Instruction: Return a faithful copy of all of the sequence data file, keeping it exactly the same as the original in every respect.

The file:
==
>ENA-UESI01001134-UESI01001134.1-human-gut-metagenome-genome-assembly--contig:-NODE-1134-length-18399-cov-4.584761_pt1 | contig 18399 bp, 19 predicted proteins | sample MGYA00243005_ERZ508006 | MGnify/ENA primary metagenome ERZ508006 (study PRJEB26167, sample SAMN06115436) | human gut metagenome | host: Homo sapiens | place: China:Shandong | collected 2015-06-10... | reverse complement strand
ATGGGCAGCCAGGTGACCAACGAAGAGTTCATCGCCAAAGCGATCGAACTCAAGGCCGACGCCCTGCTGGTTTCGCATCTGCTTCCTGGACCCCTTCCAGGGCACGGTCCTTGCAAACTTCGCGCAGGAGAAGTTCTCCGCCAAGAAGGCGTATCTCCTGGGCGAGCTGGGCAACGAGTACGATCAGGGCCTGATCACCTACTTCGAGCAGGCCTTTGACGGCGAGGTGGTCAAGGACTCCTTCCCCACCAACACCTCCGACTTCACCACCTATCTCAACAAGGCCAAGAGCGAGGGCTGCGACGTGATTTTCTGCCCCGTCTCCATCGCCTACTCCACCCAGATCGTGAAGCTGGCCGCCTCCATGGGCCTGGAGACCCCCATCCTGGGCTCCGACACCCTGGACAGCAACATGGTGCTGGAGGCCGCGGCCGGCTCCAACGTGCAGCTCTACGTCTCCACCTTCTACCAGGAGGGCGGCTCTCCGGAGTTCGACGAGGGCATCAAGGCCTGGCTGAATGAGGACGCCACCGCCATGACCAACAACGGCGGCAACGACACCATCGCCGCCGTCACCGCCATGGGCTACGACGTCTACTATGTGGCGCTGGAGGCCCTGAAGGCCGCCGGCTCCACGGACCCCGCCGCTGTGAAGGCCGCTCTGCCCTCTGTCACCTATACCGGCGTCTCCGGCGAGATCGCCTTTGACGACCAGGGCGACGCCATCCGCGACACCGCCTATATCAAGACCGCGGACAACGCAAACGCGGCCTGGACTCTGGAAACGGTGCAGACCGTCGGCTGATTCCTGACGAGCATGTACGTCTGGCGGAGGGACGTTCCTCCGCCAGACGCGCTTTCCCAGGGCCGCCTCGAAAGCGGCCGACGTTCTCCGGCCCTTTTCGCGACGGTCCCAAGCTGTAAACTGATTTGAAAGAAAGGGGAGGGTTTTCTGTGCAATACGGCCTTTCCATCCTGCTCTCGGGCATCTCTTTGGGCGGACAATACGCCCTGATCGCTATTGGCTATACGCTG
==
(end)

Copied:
>ENA-UESI01001134-UESI01001134.1-human-gut-metagenome-genome-assembly--contig:-NODE-1134-length-18399-cov-4.584761_pt1 | contig 18399 bp, 19 predicted proteins | sample MGYA00243005_ERZ508006 | MGnify/ENA primary metagenome ERZ508006 (study PRJEB26167, sample SAMN06115436) | human gut metagenome | host: Homo sapiens | place: China:Shandong | collected 2015-06-10... | reverse complement strand
ATGGGCAGCCAGGTGACCAACGAAGAGTTCATCGCCAAAGCGATCGAACTCAAGGCCGACGCCCTGCTGGTTTCGCATCTGCTTCCTGGACCCCTTCCAGGGCACGGTCCTTGCAAACTTCGCGCAGGAGAAGTTCTCCGCCAAGAAGGCGTATCTCCTGGGCGAGCTGGGCAACGAGTACGATCAGGGCCTGATCACCTACTTCGAGCAGGCCTTTGACGGCGAGGTGGTCAAGGACTCCTTCCCCACCAACACCTCCGACTTCACCACCTATCTCAACAAGGCCAAGAGCGAGGGCTGCGACGTGATTTTCTGCCCCGTCTCCATCGCCTACTCCACCCAGATCGTGAAGCTGGCCGCCTCCATGGGCCTGGAGACCCCCATCCTGGGCTCCGACACCCTGGACAGCAACATGGTGCTGGAGGCCGCGGCCGGCTCCAACGTGCAGCTCTACGTCTCCACCTTCTACCAGGAGGGCGGCTCTCCGGAGTTCGACGAGGGCATCAAGGCCTGGCTGAATGAGGACGCCACCGCCATGACCAACAACGGCGGCAACGACACCATCGCCGCCGTCACCGCCATGGGCTACGACGTCTACTATGTGGCGCTGGAGGCCCTGAAGGCCGCCGGCTCCACGGACCCCGCCGCTGTGAAGGCCGCTCTGCCCTCTGTCACCTATACCGGCGTCTCCGGCGAGATCGCCTTTGACGACCAGGGCGACGCCATCCGCGACACCGCCTATATCAAGACCGCGGACAACGCAAACGCGGCCTGGACTCTGGAAACGGTGCAGACCGTCGGCTGATTCCTGACGAGCATGTACGTCTGGCGGAGGGACGTTCCTCCGCCAGACGCGCTTTCCCAGGGCCGCCTCGAAAGCGGCCGACGTTCTCCGGCCCTTTTCGCGACGGTCCCAAGCTGTAAACTGATTTGAAAGAAAGGGGAGGGTTTTCTGTGCAATACGGCCTTTCCATCCTGCTCTCGGGCATCTCTTTGGGCGGACAATACGCCCTGATCGCTATTGGCTATACGCTG